“Feed my lambs” took on a whole new meaning for me this week.
When Jesus restored Peter, following his famous denial, he called him to feed and care for his lambs and sheep three times. The metaphor of sheep permeates Scripture depicting God’s care for his people (see Psalm 23, Ezekiel 34 and John 10 for examples). By extension, shepherding is used as a metaphor for leadership among God’s people (1 Peter 5:2 and Acts 20:28-29).
On Sunday, we accepted an orphaned lamb from a friend. At only a few days old, this little lamb needs constant feeding and care. Micah, our youngest, has taken nobly to the task, and we’ve been helping him.
With just a few days of care under our belts, I’ve already gained insight into why Jesus calls us his sheep, and why he’d use caring for sheep as a metaphor for ministry.
Here’s what I’m learning so far:
- Lambs can only handle small doses of milk at a time. In fact, over-feeding is a danger (it can kill them), so you need to make sure you are giving the right amount and not forcing them to eat too much.
- Because of the small doses, lambs need regular feeding. Every 2-3 hours (yes, including the night) this little lamb needs milk. You can’t just put a bunch out and let it drink when it’s hungry; you need to actually warm up some milk and bottle feed it, every few hours.
- Lambs need help both eating and pooping. This came as a bit of a surprise to me, and for you non-farmers out there, brace yourselves. When you feed the lamb, you also take a cloth and “stimulate” the “exit” with warm water, helping the lamb defecate as well as eat. And the instinctual connection is very strong. A mama sheep would lick the lamb, including . . . yes, including that, and this caring act of washing the lamb’s bum immediately gets her eagerly bunting and wiggling her tail and wanting milk. It’s magical!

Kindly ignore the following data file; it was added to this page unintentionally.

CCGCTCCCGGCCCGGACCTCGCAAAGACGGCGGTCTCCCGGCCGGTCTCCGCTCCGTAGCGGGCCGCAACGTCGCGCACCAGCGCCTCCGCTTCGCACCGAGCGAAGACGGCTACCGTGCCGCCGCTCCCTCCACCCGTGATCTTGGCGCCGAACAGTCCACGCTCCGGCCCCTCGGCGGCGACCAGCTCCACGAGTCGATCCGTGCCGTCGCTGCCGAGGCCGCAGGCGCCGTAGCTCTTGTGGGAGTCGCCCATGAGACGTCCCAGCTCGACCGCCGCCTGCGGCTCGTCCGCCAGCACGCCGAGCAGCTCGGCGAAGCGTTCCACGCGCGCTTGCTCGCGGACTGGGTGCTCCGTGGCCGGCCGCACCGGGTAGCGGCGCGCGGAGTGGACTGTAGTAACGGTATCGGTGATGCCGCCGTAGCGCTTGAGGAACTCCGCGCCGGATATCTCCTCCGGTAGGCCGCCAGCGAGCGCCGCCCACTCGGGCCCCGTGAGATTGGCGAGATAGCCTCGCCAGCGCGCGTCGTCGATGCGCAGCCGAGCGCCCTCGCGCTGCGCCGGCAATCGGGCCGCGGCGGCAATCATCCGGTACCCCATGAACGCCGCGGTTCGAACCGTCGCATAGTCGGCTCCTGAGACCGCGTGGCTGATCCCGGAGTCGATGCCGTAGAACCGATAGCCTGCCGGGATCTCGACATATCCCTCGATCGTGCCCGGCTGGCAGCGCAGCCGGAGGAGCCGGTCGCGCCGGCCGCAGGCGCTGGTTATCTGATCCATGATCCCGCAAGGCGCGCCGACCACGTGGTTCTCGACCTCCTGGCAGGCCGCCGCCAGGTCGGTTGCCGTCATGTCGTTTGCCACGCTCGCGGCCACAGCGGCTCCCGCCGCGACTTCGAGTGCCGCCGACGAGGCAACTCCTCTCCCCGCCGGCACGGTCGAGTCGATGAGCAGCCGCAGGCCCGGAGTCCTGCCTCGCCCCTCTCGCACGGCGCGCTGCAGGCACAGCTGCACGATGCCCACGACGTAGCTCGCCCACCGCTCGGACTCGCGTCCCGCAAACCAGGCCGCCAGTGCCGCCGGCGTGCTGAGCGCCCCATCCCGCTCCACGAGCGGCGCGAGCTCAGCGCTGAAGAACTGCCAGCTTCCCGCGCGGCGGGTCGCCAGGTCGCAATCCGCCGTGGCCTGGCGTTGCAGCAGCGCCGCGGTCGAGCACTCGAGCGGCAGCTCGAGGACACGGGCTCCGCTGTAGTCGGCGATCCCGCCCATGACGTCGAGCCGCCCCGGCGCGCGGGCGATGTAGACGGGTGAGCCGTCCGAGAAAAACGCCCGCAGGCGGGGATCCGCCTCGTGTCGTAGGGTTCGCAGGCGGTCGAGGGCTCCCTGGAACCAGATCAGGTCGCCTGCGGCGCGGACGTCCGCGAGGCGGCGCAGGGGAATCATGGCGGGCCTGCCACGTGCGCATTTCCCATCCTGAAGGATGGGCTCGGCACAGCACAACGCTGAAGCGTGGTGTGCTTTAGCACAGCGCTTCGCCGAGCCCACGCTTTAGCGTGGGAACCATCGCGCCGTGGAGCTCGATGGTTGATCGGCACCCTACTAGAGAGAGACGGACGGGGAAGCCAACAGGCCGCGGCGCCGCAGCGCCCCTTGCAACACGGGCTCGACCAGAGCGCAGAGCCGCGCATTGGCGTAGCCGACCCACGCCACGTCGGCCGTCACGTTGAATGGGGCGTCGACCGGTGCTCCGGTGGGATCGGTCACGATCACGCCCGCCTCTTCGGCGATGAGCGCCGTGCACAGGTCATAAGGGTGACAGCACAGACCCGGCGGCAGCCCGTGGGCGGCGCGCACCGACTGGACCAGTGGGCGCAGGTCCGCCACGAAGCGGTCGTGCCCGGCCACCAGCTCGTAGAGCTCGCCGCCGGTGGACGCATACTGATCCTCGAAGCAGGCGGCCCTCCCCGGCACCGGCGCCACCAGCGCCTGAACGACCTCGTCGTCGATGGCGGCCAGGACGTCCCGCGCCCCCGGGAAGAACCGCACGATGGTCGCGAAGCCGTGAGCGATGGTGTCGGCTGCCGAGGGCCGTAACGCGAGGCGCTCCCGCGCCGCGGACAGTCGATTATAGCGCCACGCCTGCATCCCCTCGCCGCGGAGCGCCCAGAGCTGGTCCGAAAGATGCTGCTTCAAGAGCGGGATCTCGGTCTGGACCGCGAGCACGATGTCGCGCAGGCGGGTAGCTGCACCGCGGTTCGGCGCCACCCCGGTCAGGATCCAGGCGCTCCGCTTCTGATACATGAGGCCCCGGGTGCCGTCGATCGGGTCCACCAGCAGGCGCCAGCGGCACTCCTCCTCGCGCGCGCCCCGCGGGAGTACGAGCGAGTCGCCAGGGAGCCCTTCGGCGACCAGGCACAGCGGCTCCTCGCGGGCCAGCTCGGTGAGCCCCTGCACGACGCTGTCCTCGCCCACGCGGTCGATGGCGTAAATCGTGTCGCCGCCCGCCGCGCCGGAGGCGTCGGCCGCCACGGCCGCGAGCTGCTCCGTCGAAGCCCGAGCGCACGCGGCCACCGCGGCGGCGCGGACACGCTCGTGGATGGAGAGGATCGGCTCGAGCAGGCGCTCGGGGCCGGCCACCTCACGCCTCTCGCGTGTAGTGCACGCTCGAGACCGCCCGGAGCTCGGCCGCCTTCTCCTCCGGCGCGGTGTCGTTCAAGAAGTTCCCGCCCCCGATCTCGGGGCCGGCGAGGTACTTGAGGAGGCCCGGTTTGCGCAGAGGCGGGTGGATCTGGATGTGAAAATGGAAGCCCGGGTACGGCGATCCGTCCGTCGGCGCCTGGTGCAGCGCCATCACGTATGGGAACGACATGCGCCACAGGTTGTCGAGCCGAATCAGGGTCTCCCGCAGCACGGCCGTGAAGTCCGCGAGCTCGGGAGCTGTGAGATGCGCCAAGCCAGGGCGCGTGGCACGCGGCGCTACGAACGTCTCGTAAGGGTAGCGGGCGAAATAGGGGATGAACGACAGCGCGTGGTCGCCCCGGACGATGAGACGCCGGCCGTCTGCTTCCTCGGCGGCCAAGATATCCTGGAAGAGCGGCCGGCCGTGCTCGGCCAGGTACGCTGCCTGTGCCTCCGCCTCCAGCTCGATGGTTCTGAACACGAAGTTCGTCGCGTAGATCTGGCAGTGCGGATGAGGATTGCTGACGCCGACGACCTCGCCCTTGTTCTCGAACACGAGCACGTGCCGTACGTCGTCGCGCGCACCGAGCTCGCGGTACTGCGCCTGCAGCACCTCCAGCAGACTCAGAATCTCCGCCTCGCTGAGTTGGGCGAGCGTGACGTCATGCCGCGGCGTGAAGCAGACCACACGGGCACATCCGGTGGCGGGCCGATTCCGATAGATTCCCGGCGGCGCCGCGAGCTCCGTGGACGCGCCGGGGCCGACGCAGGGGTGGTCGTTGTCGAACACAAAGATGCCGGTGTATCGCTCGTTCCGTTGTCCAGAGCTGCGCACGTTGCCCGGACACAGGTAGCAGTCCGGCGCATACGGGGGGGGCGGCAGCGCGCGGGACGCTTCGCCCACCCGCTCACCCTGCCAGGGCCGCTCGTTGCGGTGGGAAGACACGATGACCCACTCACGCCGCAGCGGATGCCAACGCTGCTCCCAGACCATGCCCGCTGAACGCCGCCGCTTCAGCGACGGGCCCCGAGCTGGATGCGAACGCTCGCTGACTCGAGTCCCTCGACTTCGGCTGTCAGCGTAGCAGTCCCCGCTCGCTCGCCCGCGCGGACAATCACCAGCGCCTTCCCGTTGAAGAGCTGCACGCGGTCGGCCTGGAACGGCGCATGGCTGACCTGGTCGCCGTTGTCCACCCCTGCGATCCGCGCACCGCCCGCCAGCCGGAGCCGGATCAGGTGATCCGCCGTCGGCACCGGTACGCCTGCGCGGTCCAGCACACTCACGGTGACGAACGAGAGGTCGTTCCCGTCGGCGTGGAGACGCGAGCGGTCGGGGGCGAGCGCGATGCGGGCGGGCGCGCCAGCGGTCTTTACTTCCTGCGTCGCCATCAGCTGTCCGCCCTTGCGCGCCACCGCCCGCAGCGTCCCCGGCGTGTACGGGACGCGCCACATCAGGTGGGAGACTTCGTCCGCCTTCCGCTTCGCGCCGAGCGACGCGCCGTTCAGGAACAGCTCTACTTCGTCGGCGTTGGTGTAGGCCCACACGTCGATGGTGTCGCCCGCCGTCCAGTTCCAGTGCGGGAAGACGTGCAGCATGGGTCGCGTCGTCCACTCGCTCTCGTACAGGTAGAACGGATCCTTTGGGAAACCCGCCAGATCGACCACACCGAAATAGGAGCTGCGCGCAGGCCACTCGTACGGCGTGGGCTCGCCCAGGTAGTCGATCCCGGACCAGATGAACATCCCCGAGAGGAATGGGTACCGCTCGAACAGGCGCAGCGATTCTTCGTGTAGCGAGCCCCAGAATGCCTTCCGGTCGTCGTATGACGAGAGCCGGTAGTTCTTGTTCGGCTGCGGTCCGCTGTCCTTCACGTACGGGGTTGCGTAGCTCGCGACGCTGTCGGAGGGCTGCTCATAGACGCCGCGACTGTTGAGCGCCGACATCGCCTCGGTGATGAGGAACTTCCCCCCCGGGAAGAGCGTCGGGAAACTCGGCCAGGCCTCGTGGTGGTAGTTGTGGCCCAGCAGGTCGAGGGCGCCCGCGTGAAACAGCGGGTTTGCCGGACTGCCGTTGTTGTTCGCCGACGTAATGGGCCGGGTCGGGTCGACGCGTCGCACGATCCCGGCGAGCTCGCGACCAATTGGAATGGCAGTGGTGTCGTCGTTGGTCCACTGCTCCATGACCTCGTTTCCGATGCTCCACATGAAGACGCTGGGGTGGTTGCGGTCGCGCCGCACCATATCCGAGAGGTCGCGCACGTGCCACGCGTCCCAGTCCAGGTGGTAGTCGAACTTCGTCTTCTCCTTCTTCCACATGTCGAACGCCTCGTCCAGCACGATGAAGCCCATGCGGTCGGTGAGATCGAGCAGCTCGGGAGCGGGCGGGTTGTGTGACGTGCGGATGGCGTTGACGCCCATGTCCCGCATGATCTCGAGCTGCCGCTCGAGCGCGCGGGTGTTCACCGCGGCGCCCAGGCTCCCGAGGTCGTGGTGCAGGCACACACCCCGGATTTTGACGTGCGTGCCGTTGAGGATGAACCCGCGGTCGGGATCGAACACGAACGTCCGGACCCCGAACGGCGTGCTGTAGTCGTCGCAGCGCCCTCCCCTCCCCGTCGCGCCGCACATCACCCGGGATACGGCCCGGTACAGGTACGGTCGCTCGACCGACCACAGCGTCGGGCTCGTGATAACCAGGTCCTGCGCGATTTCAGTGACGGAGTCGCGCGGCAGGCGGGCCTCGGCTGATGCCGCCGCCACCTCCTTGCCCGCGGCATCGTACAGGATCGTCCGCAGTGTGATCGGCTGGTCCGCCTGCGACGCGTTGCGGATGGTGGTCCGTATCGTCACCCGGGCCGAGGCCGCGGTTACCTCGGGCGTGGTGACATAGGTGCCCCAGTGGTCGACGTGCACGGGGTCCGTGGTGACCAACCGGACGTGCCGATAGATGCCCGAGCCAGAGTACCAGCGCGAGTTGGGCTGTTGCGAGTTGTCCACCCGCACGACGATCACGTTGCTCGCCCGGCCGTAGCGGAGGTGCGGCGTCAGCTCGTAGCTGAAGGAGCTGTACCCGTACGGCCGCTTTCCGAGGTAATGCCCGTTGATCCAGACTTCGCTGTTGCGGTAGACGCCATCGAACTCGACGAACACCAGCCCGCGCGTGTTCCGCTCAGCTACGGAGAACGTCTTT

- Lambs are fragile. They need to be kept warm and protected. If their body heat gets too low, they can die. We set up a heat lamp for her and have created an area in our barn that’s safe and cozy.
- And lambs follow the closest thing with legs. Our little lamb will do anything to stay close to you. In fact, when Micah tears off at a run, she is right behind him, moving faster than you’d expect! She’s also fallen in love with one of our dogs (who is mutually enraptured), and she stays very close to her, moving in and out from under her, even nuzzling around for some teats to enjoy!
All of this made me reflect. Based on my very limited experience with lambs, I saw some interesting connections to how Jesus cares for us.
When we come to follow Jesus, he takes us as we are, knowing our fragility and recognizing our needs. Jesus doesn’t overwhelm people new into his care; rather, he feeds them in small doses, knowing that overfeeding is deadly. At the risk of using an image you’ve never wanted to think about, Jesus helps us eat and poop, giving us vital nutrition for our newly formed bodies and helping us get rid of the things we need to dump. In fact, intake and outflow goes hand in hand, and without both, we die. Small doses in, small doses out, all under the loving hand of Jesus. Wrapping us in community, Jesus keeps us protected and warm as we adjust to the regular life of following him. Jesus knows that newborns follow anything with legs, which makes us both ready to follow him, but also susceptible to anything else with legs, too. So he keeps us close, calls us to him, and watches over us as we grow. He knows that before long, even running hard won’t prevent us from clipping at his heels in our eager attempts to keep up.
And following our Good Shepherd, we need to care for new followers of Jesus in similar ways. There is no condescension meant here, and the metaphor breaks down if applied too heavily, but I see some practical reminders that help me care for new followers, offering smaller, regular doses, helping process what is coming in and what is needing to go out, walking closely and giving guidance to a way of life that will soon become second nature to a maturing follower of Jesus.
Jesus said “feed my lambs”. And I’m glad for this opportunity to actually feed a lamb and experience a little more of what he might have meant when he gave this call.
Oh, it’s been a few hours. Time to warm up some more milk.